from Kalevalan laulumailta ('From the songlands of the Kalevala', 1911) by I.K. Inha (edited by Pekka Laaksonen; Finnish Literature Society, 1999

Elias Lönnrot, the compiler of the Kalevala, carried no camera on his poem-collecting journeys, only a pen. In 1894 the journalist and photographer I. K. Inha set off in Lönnrot's footsteps, hoping to find new, unrecorded poems. His lasting harvest, however, was a collection of photographs which may be considered one of the founding works of Finnish photography. The artist Ismo Kajander appraises Inha's Karelian views

When I. K. Inha (1865-1930), idealistic lover of landscape and photography, set out for Karelia in 1894, it was with romantic ideas about the land of the Kalevala. Soon, however, he was forced to concede that the heroic image created by the national epic was fading - if it had ever really been true.
     An idealistic approach nevertheless allowed for realistic observation of the poor, remote villages in the wilderness. The result of the journey was an impressive collection of more than 200 photographs: the mechanical instrument of picture-making is entirely subordinate to the experiences of its user; visions are born of emotions, but not of ideals. The melancholy poverty of the villages recorded by Inha is emphasised when chains of houses are squeezed between broad surfaces of earth and sky. The principled romantic and the realist examining his surroundings often, in Inha, find themselves in productive conflict.
     In the earlier pictures, people were often part of the landscape or working environment, without personal characteristics; now the individual is the focus of Inha's camera. He had set out his application for funding for the journey as follows: 'Collecting them [folk types] is, in my opinion, particularly important, as I believe they have been recorded but little in drawing, and in recording faces the photographic camera is a less partisan agent than the pencil.'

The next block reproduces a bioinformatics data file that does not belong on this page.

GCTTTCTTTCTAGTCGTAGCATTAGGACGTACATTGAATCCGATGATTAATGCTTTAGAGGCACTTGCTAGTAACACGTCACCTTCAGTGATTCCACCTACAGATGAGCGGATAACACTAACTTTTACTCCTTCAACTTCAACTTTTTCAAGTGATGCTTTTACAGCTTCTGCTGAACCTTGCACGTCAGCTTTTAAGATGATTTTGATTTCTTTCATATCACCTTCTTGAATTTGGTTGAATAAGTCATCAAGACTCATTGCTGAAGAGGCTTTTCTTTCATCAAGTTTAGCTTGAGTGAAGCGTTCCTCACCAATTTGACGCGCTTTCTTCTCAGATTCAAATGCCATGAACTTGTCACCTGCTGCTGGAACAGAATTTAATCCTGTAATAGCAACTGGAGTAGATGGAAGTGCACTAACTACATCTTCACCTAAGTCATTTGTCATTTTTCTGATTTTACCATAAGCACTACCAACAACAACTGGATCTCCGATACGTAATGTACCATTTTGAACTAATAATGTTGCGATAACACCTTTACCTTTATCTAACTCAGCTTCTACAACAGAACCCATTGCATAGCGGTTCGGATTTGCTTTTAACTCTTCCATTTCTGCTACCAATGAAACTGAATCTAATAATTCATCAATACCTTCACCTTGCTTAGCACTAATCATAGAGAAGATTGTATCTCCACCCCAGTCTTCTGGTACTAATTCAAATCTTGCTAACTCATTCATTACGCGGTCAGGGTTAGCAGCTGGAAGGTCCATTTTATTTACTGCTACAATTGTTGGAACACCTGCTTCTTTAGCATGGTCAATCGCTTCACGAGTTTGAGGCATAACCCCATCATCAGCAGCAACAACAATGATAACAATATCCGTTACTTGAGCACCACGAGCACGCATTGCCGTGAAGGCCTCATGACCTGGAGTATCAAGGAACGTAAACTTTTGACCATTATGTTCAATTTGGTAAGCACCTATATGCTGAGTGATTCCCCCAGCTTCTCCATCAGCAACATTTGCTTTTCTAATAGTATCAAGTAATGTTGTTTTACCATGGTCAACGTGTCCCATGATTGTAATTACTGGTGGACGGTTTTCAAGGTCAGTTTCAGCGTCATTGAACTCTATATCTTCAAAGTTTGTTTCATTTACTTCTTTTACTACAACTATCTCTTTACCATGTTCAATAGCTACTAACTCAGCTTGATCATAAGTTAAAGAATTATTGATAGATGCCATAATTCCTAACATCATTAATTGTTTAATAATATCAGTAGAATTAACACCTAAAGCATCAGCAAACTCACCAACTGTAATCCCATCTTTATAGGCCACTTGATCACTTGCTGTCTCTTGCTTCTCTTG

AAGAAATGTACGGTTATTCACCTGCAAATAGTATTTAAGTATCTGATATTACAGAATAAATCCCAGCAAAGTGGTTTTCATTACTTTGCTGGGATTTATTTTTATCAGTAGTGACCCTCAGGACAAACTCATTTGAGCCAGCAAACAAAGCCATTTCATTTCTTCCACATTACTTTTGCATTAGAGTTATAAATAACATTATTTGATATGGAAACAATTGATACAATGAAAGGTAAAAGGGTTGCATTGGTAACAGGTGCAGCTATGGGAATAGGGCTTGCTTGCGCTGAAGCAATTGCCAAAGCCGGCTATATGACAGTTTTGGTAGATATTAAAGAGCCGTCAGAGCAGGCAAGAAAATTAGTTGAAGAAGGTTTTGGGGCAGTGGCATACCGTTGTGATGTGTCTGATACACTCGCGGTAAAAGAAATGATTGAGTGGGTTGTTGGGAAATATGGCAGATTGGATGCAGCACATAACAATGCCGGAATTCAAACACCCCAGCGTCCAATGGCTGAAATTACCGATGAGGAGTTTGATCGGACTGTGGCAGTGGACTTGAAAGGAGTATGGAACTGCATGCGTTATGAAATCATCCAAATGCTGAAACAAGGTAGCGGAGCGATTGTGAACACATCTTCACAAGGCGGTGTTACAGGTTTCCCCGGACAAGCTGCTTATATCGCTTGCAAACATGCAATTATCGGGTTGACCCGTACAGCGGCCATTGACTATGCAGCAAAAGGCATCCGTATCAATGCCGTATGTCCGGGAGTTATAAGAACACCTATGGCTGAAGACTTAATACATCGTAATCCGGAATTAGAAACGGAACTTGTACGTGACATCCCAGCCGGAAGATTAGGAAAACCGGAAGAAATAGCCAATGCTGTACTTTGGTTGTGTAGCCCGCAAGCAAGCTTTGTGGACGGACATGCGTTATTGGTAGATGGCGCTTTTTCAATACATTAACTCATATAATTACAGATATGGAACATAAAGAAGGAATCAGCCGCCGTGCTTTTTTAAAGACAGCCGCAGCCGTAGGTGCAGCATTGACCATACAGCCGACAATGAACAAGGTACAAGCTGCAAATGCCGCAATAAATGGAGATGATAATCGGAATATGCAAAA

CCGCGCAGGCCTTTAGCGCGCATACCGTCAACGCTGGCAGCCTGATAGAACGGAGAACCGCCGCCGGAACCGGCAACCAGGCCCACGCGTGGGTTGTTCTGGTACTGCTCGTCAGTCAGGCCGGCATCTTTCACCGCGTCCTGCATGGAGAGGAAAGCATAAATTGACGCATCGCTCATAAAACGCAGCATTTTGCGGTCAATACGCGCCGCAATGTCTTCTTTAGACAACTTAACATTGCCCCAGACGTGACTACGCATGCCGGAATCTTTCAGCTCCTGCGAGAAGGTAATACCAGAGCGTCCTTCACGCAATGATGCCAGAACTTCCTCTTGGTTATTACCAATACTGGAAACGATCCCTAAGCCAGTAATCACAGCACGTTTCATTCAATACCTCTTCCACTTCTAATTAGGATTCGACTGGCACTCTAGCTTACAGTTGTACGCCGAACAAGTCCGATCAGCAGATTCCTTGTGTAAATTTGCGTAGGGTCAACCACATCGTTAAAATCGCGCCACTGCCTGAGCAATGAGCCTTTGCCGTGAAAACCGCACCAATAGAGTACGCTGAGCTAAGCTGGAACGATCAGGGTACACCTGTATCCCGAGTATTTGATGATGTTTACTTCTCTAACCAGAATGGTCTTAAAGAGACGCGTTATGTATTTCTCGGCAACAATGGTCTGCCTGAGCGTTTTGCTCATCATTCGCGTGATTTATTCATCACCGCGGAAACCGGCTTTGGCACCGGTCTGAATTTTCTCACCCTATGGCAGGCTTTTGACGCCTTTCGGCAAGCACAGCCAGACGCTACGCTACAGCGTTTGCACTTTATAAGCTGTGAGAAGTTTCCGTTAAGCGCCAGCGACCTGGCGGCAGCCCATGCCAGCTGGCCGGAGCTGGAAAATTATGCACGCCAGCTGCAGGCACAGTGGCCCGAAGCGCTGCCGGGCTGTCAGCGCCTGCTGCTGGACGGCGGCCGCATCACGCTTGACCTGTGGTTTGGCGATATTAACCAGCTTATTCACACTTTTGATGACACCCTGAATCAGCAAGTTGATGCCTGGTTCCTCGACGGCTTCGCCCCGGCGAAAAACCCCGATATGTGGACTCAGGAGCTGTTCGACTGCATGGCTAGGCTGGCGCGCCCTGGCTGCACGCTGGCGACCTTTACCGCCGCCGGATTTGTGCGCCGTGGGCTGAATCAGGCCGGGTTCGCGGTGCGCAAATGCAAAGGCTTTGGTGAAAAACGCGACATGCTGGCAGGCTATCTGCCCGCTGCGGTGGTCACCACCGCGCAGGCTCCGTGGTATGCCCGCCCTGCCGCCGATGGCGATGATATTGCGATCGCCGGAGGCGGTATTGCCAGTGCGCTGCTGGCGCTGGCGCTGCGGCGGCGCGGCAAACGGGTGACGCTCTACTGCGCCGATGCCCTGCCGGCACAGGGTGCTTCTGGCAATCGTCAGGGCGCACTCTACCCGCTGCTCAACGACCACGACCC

With the subject pausing, in a primitive manner, to stare at the photographer, Inha follows the classic documentary mode, and does not try to compose or arrange the shot. In his portraits, Inha is closer to his painter an contemporaries, whose naturalism and symbolism included the poor and primitive folk. But Inha's pictures show real people, while the artists, in their 'passion for depiction' - as Inha termed it - do not stick to reality. The form of the photographs varies following the moods of the subjects. The enchanting climax is with a couple of subjective photographs which, despite the realism of the subject, include surreal elements.
     The photograph of the blind Arhippainen Miihkali deserves special mention. Inha's romantic enthusiasm for folk poetry gilds the entire photograph, but the contact with reality persists. Fixed points include the marks of the hewing of the wall-timbers and the collar of the singer's shirt, his beard and wrinkles - a blind Homer with his staff! With this one photograph Inha earns the forgiveness of academics for his highly staged series of images of a wedding with which Inha paid his debt to one of the funders of his journey, the Finnish Literature Society.
     Anyone who knows anything about photographic equipment and the visual world in the late 19th century is dumbstruck by the photograph of Varahvontta, the guide of Inha and his travelling companion, rolling about naked in the snow after a sauna. Inha had attempted to take instant photographs on a number of occasions, including a bear-hunt and a boat shooting the rapids, and now he took his camera with him as he went to the sauna. A snapshot with an enormous camera! And the result is the most subjective documentary image one can imagine. I myself have framed the portrait of an old woman looking suspiciously at the photographer's antics. Somehow, the work of the photographer is present in it, right down to the camera bag. And all the same, the image is universal.
     Inha's oeuvre represents that of the first entirely creative photographer in Finland. His work was linked with the national struggle, and had the same objective as the work of the other artists, but it was not afforded the same respect as art. Inha was born in a country where there was no tradition of photography; and he also died there.

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